Selfheal (Prunella vulgaris) is rather like a tiny purple deadnettle. Sometimes you can see the bright purple of the flowers, and sometimes just the magenta flowerheads. I found one on the mound that had white flowers, but have not seen it since the first year of sheep eviction.
One of my favourite flowers, speedwell (Veronica chamaedrys), is definitely a small flower. I love the colour, an enhancement of the sky above (if not clouded!). Every now and then I come across a good clump of it and it brightens my day. It is a food source for heath fritillary butterflies. Although the flowers are tiny, the colour is so vibrant it is difficult to miss. They also change colour from pink to blue, as they age, which I find fascinating.
When looked at in detail the flowers of eyebright (Euphrasia officinalis agg) are just a beautiful as any orchid. Pale pink snapdragon flowers have a yellow landing strip for insects but are only a few millimeters across. They also only open one or two at a time on the flowerheads. Unfortunately being so small they are easily overlooked, like those of mouse ear (Cerastium fontanum).
One of the things I like about writing up my ‘blogs is that I almost always learn something by researching what I wanted to write about. For example another plant disliked by gardeners is cinquefoil. It was quite a nuisance weed for us on the allotment in Solihull, but didn’t seem to be such a pest for me here. The reason being the Potentilla we have here is tormentil: Potentilla erecta, as opposed to cinquefoil which is Potentilla reptans. Tormentil flowers usually have four petals (rather than five for cinquefoil) and the leaves are usually stalkless unlike cinquefoils leaves. There is quite a bit of this growing in the tree field. It is actually out-competing the grass in some of the areas where the soil is thinner.
Lastly for now I will mention thyme (Thymus polytrichus). A bit like heather it is ubiquitous in the highlands and I am always breaking out into ‘wild mountain thyme’ when the sun shines! Here it grows across the rocks and scree, and I am hoping it will take on my drivebank wall with some encouragement. It makes a great cushion of purple and often is found on the banks of the burn together with heath bedstraw, a tiny cousin of cleavers that forms a cushion of white.
Over the last few years we have noticed more and more caterpillars on the trees. It wasn’t something I considered very much when we started planting them. I was thinking about the trees, growing and producing firewood and fruit, maybe doing crafty things with twigs and fibre and exciting things with tree sap. It seems daft, but I hadn’t really considered the new habitat we are creating, albeit slowly. The insects eat the trees and other things – birds and mammals – eat the insects. As well as learning more flowers and plant species I am therefore learning more insects as well. It is a little frustrating, since there is lots of information about butterflies, slightly less easily available about moths, but rather less about their larva. I spotted a new one today with a fiery bum. I think it’s a pebble prominent moth caterpillar. There were a few feeding on one of the aspen trees, which would fit. I don’t think I’ve ever noticed the moths.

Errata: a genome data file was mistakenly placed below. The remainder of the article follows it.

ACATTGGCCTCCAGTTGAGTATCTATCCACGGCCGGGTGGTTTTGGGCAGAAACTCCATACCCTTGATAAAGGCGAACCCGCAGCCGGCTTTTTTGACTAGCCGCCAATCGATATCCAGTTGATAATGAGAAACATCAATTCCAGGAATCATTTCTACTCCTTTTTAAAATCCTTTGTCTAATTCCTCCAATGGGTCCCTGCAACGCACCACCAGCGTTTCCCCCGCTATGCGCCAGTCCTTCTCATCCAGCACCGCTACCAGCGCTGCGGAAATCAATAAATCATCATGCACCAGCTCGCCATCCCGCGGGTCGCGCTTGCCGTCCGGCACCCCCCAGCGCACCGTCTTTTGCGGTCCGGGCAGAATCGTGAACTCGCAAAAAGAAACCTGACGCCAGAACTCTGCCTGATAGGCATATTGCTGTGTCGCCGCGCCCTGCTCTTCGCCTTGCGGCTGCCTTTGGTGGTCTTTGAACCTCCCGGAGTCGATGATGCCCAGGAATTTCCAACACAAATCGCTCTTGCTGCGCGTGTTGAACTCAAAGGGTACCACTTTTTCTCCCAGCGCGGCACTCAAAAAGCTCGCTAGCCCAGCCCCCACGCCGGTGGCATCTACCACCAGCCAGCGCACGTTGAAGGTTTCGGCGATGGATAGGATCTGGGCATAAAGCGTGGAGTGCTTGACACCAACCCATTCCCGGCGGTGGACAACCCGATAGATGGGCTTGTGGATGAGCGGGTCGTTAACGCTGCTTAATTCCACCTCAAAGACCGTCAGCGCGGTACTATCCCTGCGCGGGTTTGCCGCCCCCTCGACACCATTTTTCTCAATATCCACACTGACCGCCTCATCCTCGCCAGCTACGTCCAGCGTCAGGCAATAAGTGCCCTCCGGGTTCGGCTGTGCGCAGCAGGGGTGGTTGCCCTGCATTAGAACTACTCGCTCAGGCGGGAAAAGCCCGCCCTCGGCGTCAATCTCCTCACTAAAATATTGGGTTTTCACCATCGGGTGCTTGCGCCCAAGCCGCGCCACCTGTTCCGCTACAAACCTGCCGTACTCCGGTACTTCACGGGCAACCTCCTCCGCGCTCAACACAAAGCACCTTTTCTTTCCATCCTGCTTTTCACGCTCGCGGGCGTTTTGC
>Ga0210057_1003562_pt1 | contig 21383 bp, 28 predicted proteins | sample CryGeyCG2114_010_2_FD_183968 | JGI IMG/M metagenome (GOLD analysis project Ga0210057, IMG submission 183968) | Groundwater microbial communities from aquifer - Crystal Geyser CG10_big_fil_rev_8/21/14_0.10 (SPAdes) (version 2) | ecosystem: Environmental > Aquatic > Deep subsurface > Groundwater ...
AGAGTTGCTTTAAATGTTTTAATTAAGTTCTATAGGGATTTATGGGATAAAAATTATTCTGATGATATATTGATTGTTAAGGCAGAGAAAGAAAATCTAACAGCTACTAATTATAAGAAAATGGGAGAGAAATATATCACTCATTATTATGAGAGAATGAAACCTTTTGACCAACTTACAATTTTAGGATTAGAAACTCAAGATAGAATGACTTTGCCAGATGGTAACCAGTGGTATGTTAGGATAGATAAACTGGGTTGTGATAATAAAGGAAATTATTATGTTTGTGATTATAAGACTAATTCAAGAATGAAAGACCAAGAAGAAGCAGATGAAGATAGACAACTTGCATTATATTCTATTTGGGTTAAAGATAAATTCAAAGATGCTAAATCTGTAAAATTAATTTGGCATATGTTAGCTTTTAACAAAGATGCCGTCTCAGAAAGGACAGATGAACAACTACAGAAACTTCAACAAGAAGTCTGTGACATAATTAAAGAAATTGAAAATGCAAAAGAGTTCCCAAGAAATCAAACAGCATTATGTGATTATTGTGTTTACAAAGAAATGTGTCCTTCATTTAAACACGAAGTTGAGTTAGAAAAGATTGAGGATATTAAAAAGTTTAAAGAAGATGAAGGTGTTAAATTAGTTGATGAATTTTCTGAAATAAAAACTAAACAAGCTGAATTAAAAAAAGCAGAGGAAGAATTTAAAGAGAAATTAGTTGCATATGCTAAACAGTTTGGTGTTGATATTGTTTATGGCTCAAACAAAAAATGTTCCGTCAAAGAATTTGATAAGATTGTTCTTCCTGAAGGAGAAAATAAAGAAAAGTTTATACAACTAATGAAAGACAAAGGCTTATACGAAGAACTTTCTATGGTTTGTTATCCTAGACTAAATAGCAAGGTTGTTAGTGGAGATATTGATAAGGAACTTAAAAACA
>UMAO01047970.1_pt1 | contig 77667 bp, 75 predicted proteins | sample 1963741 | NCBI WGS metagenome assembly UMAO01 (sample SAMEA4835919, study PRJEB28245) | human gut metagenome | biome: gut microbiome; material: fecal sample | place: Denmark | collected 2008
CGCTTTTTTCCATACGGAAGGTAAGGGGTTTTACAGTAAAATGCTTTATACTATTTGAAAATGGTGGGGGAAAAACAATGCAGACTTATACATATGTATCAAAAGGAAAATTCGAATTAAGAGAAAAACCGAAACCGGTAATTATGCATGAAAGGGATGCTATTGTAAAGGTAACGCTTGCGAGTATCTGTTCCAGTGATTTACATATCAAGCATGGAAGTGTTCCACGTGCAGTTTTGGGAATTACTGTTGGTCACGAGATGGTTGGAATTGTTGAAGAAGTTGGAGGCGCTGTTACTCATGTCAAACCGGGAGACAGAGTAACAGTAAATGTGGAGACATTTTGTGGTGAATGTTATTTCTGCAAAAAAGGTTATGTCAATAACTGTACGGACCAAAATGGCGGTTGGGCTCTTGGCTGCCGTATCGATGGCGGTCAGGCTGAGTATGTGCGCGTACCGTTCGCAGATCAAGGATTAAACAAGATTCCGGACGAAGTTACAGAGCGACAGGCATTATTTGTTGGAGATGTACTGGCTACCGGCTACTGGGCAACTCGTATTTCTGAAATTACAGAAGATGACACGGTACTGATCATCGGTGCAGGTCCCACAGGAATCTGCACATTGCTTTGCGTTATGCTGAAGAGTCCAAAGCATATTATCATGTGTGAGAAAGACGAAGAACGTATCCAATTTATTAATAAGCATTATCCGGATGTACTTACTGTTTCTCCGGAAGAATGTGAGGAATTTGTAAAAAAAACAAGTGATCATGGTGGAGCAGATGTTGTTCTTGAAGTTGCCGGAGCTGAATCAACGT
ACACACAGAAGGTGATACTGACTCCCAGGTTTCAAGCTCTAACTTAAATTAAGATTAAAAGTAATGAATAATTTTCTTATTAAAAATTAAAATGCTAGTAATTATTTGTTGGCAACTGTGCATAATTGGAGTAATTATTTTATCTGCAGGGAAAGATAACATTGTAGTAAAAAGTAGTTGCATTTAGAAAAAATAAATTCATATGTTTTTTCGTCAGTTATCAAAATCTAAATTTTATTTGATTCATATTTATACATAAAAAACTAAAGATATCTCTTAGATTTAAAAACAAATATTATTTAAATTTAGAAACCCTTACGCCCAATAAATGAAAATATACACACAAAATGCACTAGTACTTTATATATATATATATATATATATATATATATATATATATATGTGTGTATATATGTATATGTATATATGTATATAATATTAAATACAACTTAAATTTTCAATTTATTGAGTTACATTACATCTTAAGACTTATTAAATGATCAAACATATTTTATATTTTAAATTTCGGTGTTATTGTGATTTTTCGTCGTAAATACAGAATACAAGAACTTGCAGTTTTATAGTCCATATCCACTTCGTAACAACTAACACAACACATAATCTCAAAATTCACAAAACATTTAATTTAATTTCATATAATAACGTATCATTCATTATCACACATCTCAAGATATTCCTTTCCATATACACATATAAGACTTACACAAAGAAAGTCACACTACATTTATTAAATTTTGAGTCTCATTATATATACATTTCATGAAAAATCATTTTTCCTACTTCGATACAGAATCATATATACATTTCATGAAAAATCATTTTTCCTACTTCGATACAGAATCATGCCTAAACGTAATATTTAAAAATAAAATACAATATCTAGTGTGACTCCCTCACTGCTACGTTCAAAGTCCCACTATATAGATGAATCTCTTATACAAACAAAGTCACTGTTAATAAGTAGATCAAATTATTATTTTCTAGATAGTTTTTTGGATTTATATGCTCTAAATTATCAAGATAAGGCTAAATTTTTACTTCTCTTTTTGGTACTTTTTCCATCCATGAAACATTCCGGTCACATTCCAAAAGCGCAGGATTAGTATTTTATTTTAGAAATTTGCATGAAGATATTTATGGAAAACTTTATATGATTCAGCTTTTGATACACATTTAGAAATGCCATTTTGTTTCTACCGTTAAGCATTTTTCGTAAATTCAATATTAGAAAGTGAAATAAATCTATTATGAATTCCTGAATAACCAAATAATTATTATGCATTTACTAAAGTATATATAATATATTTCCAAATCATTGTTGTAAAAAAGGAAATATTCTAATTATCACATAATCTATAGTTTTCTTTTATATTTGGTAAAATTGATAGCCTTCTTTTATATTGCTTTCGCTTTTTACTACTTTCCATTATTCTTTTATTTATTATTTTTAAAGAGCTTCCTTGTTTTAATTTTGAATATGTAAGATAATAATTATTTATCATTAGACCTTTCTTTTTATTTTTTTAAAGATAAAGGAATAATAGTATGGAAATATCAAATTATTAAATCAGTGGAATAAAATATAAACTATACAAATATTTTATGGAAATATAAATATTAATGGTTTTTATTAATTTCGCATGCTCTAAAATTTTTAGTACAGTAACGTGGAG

We’re getting lots of looper caterpillars on the alders as well at the moment – possibly magpie moths, which are very common here. When they’re undisturbed they feed in a continuous stream of caterpillars, but when they sense danger they all rear up and pretend, rather unconvincingly to be twigs. When they are larger, and single I guess it works better, but I think they’re very cute. Funnily enough we haven’t seen many sawfly larvae on the gooseberries this year.
I’m also getting lots of caterpillars in the polytunnel. Generally they are bright green ones eating the brassica, which I don’t mind much at this time of year (although I know it’s dangerous to encourage these things or you end up with a plague). However I did find a few that had wandered onto my little apricot tree (which is still doing quite well) and were munching away, so I’m afraid they got relocated outside!
I spotted one chrysalis on a seed tray outside which I’ve left be, and I find them all the time if digging in the polytunnel.
Then there are the more glamorous adults. These are two new ones for me this year: a dark green fritillary and a common blue. Neither is particularly rare, just I’ve never seen them in Glendale before.